Hodgson says young England team is intent on delivering perfect run

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manager Roy Hodgson is planning a “very interesting” line-up against Lithuania as England look to go through a qualification campaign with a 100 per cent record for the first time.

The road to next summer’s European Championship has proven a cakewalk for the Three Lions, highlighted by the fact they were the first nation to secure their place in France.

Hodgson’s men have swatted away sides with ease and will enter the record books if they finish Group E with a win in Vilnius today.

It would be the first time England have won every match in qualifying for a major tournament, while they would become just the sixth side to do so on the way to the European Championship.

Hodgson’s squad players are being charged with finishing the job in Vilnius, where Jack Butland, Phil Jones and Jonjo Shelvey are set to start in a team captained by Phil Jagielka in the absence of Wayne Rooney, Gary Cahill and Joe Hart.

“It is a big occasion,” the England manager said on the eve of the match.

“I think all qualifiers are big occasions. We are looking forward to it.

“We are very fortunate in the sense that we have come through the match on Friday evening (2-0 win against Estonia) unscathed in terms of injuries.

“I think we have a very interesting team for Phil to lead out (today) – a young team, obviously, but players that we believe in.

“We are very conscious of the fact that we have a perfect record and we also know it is not a given that we will win the game.

“We are playing a team that also wants to win – adept, if you like, at playing on the surface that we’ll be playing on.

“It is a tough task ahead of us, but we’re ready for that I think and we will do our level best to try and achieve it.”

Few expect England to come a cropper in today’s dead rubber in the Baltics, with bookmakers pricing Lithuania at 10-1 to emerge victorious.

The most difficult aspect against the side ranked 116th in the world is likely to be the surroundings, given the tiny LFF Stadium has an artificial pitch.

However, Hodgson downplayed its impact having led a team at the 5,000-capacity stadium during his time in club management.

“The surroundings are of no interest whatsoever,” he said. “I have actually been to the stadium myself because I played a game against a team called Vetra with Fulham there over six years ago.

“I know the surroundings, I know the stadium – I thought it was a very nice stadium. Obviously we don’t play on artificial surfaces all the time, but most of our players have some experience.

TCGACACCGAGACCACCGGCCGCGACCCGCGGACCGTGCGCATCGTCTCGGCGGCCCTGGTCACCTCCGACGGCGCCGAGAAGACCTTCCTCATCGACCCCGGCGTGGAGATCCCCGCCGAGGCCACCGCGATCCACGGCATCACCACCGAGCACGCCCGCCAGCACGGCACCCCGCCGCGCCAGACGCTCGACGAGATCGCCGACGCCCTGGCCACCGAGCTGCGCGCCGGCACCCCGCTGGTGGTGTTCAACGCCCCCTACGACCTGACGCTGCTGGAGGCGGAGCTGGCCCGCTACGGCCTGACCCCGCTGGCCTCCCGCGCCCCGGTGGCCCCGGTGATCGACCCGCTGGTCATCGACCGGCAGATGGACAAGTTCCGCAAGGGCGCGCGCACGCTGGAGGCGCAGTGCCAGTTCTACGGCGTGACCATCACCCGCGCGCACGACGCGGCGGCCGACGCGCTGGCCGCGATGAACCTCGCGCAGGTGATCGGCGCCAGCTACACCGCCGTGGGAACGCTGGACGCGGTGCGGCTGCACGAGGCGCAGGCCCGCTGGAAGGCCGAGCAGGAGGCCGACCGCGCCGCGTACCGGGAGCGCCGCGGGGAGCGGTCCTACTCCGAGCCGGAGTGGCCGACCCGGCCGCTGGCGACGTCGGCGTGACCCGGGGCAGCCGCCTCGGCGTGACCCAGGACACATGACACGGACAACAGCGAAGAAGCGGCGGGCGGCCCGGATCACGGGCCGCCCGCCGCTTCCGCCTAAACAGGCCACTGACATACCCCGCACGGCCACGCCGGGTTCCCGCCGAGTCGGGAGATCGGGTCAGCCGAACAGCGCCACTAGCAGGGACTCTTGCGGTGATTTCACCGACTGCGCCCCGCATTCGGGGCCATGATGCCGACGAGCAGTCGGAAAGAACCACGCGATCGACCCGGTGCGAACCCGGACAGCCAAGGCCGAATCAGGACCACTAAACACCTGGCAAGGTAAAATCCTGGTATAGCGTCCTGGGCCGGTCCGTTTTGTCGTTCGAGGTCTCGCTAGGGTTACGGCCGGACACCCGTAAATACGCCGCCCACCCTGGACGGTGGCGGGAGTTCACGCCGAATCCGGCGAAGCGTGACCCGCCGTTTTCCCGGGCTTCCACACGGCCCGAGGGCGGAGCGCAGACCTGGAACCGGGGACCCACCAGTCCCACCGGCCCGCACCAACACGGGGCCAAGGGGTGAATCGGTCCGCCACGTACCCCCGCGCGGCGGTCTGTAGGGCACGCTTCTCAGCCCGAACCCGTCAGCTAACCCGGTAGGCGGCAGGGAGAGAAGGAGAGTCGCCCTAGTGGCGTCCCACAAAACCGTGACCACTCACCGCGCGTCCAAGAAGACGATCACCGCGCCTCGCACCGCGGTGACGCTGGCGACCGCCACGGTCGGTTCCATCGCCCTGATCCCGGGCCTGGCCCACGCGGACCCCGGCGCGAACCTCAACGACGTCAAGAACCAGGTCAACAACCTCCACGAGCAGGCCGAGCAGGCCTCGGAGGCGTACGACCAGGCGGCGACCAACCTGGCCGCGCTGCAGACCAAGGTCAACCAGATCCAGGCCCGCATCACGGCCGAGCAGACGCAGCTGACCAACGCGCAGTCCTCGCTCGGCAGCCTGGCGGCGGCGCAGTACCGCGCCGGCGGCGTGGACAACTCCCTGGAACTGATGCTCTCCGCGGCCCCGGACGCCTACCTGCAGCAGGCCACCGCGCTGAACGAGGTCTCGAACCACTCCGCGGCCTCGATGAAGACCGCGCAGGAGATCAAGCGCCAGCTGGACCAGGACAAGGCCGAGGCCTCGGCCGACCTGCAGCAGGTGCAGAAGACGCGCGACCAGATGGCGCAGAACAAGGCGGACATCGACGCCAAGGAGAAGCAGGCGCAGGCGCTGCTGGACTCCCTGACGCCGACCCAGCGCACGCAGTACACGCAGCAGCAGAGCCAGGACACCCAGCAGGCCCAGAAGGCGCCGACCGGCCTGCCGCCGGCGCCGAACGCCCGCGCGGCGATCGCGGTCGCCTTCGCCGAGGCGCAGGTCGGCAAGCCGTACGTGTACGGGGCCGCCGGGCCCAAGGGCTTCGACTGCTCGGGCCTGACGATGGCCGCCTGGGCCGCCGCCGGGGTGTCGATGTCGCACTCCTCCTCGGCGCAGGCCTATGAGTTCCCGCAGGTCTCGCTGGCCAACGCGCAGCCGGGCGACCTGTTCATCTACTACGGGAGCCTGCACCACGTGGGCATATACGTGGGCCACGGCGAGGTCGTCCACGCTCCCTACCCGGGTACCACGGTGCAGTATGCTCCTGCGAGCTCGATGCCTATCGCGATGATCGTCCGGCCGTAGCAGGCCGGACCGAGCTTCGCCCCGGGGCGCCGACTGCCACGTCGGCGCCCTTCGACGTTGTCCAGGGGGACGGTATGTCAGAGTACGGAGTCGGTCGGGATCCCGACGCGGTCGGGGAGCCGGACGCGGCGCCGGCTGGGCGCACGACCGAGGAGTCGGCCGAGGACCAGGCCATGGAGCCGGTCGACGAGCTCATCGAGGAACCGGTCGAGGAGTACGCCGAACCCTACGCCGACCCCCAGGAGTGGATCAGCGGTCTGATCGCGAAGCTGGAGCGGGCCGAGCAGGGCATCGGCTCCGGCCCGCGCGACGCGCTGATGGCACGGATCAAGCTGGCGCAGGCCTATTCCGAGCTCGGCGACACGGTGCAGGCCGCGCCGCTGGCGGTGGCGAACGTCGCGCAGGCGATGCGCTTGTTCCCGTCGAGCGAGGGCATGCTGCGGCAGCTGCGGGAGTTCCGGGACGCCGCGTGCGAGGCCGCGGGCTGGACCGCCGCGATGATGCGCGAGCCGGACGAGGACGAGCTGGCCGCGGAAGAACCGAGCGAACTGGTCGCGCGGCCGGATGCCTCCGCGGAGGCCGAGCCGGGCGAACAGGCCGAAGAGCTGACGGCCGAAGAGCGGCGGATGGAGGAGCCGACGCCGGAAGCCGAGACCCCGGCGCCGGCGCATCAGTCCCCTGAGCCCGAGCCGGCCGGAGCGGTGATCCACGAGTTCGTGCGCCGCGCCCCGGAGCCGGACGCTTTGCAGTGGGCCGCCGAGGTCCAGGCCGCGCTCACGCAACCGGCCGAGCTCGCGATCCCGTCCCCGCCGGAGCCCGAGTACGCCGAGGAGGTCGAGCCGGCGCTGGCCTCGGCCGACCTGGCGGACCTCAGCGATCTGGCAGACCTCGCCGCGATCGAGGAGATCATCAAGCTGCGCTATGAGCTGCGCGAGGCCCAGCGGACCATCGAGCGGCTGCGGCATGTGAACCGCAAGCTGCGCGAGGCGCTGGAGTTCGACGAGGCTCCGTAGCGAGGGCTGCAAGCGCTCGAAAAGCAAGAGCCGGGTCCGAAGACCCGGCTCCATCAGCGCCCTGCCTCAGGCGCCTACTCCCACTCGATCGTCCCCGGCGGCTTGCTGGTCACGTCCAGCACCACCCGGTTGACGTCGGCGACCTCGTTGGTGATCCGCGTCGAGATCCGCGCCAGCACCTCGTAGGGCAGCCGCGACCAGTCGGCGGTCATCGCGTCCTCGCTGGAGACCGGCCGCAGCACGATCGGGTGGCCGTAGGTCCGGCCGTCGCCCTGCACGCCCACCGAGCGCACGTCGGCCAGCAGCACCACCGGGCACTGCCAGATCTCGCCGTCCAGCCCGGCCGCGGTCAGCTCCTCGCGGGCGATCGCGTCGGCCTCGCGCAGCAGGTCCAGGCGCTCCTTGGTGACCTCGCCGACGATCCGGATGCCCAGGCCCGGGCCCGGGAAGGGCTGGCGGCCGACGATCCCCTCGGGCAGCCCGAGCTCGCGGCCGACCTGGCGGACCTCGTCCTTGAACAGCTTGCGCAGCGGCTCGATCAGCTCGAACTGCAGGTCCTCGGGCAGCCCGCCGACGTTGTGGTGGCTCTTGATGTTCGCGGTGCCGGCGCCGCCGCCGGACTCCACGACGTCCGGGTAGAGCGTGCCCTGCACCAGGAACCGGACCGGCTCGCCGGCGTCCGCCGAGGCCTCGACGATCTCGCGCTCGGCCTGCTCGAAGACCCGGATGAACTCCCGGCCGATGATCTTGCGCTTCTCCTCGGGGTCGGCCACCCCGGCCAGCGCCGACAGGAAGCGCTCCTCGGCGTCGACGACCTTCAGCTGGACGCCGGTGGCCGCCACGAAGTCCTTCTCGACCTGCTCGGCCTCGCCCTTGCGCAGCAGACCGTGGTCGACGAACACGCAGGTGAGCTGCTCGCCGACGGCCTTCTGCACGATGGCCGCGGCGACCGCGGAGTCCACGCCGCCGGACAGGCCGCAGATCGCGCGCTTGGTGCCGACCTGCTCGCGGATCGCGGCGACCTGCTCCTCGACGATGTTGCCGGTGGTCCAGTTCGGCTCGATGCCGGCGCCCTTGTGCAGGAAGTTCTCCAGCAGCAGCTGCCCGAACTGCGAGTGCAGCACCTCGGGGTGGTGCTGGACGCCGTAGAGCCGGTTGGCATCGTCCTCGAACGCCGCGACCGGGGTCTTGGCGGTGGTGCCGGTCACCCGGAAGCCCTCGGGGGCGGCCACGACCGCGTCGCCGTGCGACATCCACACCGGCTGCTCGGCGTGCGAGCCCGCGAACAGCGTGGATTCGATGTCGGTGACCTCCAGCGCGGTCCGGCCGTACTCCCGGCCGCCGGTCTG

“I am not overly concerned about that. The ball will run true and we need to make sure we play the sort of football that will be necessary to win the game.”

Hodgson thinks it is vital that England start Euro 2016 with a bang next summer. History shows a good qualifying record counts for little when it comes to major tournaments.

Fabio Capello took England to South Africa in 2010 after just one qualifying defeat, but the Three Lions scraped through an easy group at the tournament in 2010 before being hammered by Germany in the second round.

After negotiating his way through a difficult qualification group Hodgson took England to Brazil full of hope in 2014, but a damaging early defeat to Italy and a loss to Uruguay meant they were eliminated at the earliest possible opportunity.

Hodgson has seen England’s rugby team suffer a similar fate recently and he knows a strong start will be key to his squad’s chances of success in France.

“What would have given us a better chance in the tournament last time is winning the first game, or certainly not losing it,” the England manager said.

“Tournaments are three cup finals. It’s not a league. The qualification period is a league, but when you get there you just need that little bit of luck. The World Cup is three matches. We’ve just seen it with rugby.

“It’s 14 weeks’ preparation, four years if you like, working with the team, and then you come across Wales and you don’t win it, which puts you under pressure for the second game. And then you come up against Australia, who are the second favourites, and you don’t win it, so therefore after that everything’s woeful and disastrous. That’s how simple tournaments are. For all your preparation, for all your work, if you get there, play brilliantly in the first game but lose it 1-0 to a dodgy penalty, you’re a disaster. That’s what we’ve understood.”

The final preparation stage for France 2016 starts next month when the tournament hosts come to Wembley and England travel to the holders Spain for two stiff friendly tests.

World champions Germany await England in March and the Football Association are also planning a friendly against Holland before the finals.